Fabric used: Coutil outer layer and twill inner layer. It was the first time I used coutil and it was just wonderful. If only it weren't so expensive!





All done! Now I just need to make a nice new one for myself.....

As Always,
Bethany Lynn

Monday, June 13, 2011

Summer whites.....



Another chemise using Simplicity 9769! I usually don't relish making these as whit fabric gets boring and the details can be tedious (why the gores again?!) but once they are finished, I get a lot of satisfaction out of just looking at them. They are so simple, light and just perfect for summer. Everyone wants to wear them as nightgowns but this one is for a living historian, I promise. Its so tempting to keep it for myself as it is just my size!!!

Another project finished. This year is flying by.

As Always,
Bethany Lynn

Monday, June 6, 2011

Two chemisettes.....

Just some summer whites-- easy, practical. I mentioned this chemisette project over here. and just finished them a few weeks ago. One is made of simple cotton muslin and the other is a windowpane cotton voile. That dress is finished too but it is already at its new home! Pictures someday.

Collar attached... buttons down the front.... twill tape on the sides for ties....
back.......
And this picture just shows how I came up with the pattern. This is just her custom mid 19th century bodice pattern. All I did was draw a line a couple of inches from the outside shoulder and go straight down to the waist line. I added some for a hem on the bottom and sides, cut the back on the fold and made sure there was enough over lap to allow for buttons on the front. I used the collar pattern that I had already made. Doing this ensures that the dropped shoulder will be mimicked in her chemisette just like it is in her dress...... and I don't have to worry about it fitting right ;-). I know it will fit ok because its her custom pattern. Easy peasy lemon squeezy.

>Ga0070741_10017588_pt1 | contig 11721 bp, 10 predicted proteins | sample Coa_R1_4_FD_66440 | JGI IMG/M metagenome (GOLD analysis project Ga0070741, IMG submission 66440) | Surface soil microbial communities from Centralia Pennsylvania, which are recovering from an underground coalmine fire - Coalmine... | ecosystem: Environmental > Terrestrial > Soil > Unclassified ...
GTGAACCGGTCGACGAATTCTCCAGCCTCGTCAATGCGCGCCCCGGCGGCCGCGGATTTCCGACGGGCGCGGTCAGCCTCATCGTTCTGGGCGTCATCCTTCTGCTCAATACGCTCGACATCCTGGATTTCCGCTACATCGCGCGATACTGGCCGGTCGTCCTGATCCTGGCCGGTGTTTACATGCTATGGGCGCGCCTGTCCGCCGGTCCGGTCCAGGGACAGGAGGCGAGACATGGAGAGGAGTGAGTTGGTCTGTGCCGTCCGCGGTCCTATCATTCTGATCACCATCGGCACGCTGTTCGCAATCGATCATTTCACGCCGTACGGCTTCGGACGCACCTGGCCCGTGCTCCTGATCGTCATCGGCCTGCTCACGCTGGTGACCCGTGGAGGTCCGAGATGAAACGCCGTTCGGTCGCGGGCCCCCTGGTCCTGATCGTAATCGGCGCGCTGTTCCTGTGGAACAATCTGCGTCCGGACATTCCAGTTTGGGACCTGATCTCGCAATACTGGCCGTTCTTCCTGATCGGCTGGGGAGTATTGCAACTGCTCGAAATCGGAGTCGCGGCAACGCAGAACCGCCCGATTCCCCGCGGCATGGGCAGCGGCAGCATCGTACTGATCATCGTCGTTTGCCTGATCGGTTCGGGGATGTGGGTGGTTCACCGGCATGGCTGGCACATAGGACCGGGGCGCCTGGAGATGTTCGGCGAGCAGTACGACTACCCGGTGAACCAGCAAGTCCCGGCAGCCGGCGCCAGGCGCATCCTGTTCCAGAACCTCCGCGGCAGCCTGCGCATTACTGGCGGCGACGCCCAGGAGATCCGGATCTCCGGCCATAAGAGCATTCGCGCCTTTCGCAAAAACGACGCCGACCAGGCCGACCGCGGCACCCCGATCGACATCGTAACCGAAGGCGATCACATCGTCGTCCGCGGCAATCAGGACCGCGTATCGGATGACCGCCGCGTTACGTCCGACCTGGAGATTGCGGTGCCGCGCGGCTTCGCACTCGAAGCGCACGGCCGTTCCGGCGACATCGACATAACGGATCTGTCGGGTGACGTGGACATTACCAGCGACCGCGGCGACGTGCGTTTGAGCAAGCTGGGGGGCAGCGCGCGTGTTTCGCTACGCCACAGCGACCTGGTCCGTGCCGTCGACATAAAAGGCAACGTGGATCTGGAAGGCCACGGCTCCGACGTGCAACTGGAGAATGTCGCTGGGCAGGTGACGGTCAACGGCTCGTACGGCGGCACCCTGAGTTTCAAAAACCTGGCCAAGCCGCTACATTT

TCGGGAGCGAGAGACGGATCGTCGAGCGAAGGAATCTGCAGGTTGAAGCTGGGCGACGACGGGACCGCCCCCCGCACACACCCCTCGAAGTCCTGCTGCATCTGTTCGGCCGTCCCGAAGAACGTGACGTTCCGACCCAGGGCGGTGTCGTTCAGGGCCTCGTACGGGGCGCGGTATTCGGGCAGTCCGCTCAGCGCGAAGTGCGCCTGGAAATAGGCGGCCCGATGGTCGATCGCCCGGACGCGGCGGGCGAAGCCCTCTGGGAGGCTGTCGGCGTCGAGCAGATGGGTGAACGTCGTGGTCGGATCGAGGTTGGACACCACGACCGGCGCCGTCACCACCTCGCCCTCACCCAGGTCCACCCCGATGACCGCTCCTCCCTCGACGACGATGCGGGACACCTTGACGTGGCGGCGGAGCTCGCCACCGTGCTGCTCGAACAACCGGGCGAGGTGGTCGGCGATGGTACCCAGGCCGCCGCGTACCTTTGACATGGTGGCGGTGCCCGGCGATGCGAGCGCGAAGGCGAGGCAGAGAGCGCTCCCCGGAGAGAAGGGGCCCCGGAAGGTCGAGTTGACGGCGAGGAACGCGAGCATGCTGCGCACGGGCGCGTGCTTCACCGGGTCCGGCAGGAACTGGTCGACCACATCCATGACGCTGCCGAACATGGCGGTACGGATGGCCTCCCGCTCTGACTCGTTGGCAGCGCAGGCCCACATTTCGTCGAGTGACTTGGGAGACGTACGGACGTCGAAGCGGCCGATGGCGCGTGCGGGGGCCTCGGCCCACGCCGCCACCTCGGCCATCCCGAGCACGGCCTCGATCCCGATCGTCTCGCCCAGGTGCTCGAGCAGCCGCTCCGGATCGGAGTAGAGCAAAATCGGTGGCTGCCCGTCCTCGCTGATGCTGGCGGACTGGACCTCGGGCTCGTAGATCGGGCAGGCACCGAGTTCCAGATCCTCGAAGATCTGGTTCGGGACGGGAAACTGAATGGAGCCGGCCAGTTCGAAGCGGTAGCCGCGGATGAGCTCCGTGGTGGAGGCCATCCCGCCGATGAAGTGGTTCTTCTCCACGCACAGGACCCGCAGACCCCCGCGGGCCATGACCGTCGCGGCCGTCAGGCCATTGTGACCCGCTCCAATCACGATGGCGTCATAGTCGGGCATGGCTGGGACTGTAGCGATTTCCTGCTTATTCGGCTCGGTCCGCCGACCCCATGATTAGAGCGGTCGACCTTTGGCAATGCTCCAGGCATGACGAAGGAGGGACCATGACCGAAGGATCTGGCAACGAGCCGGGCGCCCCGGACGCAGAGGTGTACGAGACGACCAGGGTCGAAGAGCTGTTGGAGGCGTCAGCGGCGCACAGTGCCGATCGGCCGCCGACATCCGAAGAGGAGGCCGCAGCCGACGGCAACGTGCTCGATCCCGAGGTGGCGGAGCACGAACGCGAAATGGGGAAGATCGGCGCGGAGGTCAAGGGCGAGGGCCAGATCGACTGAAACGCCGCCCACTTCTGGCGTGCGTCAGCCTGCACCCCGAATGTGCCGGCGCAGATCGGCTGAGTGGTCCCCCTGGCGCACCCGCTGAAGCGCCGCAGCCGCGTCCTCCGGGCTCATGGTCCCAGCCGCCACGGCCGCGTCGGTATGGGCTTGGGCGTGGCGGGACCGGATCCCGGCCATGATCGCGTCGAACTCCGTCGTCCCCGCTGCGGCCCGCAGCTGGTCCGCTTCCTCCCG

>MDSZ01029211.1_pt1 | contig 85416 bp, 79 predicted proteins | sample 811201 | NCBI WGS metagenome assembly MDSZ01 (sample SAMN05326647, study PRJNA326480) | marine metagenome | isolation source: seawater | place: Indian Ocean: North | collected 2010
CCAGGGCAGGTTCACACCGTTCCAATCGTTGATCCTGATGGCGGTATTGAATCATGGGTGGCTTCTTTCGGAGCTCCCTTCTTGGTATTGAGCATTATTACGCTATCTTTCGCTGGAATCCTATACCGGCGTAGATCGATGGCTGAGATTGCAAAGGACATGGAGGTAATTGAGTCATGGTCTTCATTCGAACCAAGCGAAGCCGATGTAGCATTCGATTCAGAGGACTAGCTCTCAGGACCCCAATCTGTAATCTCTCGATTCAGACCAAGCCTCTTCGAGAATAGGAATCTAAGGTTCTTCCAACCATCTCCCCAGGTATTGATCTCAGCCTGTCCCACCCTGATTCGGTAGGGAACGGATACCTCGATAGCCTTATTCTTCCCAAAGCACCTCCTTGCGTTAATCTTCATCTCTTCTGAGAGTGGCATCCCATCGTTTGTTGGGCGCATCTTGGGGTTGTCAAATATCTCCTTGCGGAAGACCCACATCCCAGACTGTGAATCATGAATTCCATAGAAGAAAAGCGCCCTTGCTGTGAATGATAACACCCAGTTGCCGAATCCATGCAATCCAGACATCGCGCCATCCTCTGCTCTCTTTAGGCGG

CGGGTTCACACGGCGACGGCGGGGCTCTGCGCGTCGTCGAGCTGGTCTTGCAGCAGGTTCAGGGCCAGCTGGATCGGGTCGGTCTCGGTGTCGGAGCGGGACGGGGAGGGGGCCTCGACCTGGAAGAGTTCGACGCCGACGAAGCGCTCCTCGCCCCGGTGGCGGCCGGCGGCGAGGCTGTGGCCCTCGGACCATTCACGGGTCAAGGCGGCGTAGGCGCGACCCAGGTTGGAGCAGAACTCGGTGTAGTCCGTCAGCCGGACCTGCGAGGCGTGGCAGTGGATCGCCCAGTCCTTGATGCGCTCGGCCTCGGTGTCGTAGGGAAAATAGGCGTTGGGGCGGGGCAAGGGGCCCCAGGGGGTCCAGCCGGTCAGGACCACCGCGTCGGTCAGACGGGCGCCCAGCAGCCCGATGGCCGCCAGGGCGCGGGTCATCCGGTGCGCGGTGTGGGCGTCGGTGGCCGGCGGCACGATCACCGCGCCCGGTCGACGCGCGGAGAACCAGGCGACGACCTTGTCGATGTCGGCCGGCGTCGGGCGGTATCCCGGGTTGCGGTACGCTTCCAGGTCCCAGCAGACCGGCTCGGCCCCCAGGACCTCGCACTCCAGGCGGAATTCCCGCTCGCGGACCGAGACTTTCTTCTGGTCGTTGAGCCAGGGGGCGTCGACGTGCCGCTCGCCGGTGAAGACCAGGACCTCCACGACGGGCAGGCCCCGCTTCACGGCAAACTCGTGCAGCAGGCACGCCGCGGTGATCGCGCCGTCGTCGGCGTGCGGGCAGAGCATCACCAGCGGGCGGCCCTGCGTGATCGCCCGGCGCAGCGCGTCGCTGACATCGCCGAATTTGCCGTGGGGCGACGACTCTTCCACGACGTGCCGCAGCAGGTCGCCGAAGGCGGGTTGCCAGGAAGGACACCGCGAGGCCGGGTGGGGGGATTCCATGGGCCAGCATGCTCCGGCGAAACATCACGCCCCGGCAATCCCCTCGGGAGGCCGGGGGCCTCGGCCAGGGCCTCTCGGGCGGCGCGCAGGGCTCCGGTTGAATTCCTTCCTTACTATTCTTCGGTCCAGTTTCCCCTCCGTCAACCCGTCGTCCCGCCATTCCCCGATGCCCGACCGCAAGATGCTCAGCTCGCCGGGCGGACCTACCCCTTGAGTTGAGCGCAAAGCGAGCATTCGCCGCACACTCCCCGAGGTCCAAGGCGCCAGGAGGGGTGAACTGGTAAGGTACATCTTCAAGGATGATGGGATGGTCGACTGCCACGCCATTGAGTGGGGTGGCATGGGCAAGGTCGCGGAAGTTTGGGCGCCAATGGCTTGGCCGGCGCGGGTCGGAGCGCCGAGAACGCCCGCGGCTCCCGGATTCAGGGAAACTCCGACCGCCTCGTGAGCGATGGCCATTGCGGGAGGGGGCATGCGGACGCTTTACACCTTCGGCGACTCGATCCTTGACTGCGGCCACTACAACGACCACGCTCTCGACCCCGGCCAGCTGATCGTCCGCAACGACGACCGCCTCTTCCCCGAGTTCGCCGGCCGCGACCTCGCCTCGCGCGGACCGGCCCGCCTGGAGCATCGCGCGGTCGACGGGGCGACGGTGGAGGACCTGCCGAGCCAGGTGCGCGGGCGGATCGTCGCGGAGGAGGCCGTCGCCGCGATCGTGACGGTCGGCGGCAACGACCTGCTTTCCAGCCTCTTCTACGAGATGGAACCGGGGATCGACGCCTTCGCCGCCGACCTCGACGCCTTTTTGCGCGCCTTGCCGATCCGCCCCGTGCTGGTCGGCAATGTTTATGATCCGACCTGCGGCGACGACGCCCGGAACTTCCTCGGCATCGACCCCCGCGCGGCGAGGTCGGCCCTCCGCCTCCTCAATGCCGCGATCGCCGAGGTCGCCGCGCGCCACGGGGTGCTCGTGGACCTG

As Always,
Bethany Lynn

Friday, June 3, 2011

Swimsuit!


Sorry, long time no talk! Anyways, this was a birthday present for my sister back in April. We found it was high time that I sat down to figure out this bathing suit thing! I used Olivia's e-book and I am really happy with the way Becca's suit turned out. I made one for myself too but as usual, no pictures yet. The instructions were great and I would definitely use them again!

Olivia's instructions include dozens of variations. I did a cap sleeve with some elastic in the hem for Becca.....

.... and a circle skirt that was so simple!


The 4-way stretch spandex is from fabric.com. Unfortunately, they don't seem to have any good options for swim suits right now. Olivia includes some suggestions for other places to buy swim suit fabric online too. Once I had the pattern drafted, it only took me about 4 hours to make. I did use a stretch stitch that came on my machine. The whole process was so forgiving and stress free. If something didn't match up, I could either cut it off or just stretch it to match! Nothing needs to be hemmed and the seams don't need to be finished because the fabric does not fray!

The only thing I don't like is that 4-way stretch spandex fabric can be rather expensive at $10 or more per yard. I was able to get this swim suit out of 2 yards (recognize the fabric from this project?) and have often seen this kind of fabric on sale for $5 a yard in the winter ;-). Just watch the sales and use coupons!

As Always,
Bethany Lynn